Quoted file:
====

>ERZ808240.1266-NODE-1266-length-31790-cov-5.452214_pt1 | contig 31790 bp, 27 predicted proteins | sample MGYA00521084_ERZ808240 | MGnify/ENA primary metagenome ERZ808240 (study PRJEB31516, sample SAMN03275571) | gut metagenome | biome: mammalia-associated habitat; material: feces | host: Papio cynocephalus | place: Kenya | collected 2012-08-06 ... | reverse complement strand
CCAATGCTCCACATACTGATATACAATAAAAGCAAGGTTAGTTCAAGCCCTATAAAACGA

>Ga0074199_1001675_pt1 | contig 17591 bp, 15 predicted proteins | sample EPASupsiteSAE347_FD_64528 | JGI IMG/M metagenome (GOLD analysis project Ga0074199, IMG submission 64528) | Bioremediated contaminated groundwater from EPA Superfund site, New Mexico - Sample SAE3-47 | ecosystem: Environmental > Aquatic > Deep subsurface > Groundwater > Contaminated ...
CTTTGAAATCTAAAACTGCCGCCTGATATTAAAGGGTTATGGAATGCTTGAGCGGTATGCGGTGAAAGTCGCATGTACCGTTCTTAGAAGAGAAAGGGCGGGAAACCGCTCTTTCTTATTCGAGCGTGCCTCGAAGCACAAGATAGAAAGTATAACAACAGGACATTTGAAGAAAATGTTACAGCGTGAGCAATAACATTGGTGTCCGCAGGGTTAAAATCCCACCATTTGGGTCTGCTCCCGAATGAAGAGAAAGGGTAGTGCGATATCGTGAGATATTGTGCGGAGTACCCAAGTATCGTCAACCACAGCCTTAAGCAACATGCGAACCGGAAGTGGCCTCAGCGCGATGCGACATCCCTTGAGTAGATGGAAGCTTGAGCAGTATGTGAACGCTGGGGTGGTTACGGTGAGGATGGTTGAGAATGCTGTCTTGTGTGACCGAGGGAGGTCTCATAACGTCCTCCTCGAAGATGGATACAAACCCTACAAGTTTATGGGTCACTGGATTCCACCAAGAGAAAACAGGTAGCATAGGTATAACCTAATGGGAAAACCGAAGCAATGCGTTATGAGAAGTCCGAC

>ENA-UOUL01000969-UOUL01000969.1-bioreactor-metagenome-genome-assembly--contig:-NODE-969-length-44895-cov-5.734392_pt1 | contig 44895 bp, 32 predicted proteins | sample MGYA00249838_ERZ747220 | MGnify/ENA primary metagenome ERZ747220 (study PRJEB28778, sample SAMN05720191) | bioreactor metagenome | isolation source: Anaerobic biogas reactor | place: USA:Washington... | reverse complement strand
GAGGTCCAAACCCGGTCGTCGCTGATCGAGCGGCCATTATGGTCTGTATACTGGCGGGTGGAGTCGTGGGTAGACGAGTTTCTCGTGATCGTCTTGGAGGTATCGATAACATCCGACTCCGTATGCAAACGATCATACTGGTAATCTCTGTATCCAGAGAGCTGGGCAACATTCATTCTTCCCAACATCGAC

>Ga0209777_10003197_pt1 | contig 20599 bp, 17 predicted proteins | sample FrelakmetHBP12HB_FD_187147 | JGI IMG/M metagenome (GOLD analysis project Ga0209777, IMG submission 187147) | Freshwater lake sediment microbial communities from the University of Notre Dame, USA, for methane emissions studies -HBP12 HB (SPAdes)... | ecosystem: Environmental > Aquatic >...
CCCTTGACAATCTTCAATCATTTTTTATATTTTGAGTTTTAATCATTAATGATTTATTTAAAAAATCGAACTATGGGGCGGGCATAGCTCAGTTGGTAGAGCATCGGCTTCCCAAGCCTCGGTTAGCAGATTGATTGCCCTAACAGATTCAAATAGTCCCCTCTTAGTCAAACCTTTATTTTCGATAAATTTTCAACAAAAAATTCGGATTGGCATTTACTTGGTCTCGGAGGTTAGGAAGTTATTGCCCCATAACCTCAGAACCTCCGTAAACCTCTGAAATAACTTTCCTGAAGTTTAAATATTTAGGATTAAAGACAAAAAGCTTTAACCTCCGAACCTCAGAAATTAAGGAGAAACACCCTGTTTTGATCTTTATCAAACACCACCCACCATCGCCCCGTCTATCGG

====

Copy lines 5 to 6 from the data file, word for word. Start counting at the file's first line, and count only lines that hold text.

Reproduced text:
>ENA-UOUL01000969-UOUL01000969.1-bioreactor-metagenome-genome-assembly--contig:-NODE-969-length-44895-cov-5.734392_pt1 | contig 44895 bp, 32 predicted proteins | sample MGYA00249838_ERZ747220 | MGnify/ENA primary metagenome ERZ747220 (study PRJEB28778, sample SAMN05720191) | bioreactor metagenome | isolation source: Anaerobic biogas reactor | place: USA:Washington... | reverse complement strand
GAGGTCCAAACCCGGTCGTCGCTGATCGAGCGGCCATTATGGTCTGTATACTGGCGGGTGGAGTCGTGGGTAGACGAGTTTCTCGTGATCGTCTTGGAGGTATCGATAACATCCGACTCCGTATGCAAACGATCATACTGGTAATCTCTGTATCCAGAGAGCTGGGCAACATTCATTCTTCCCAACATCGAC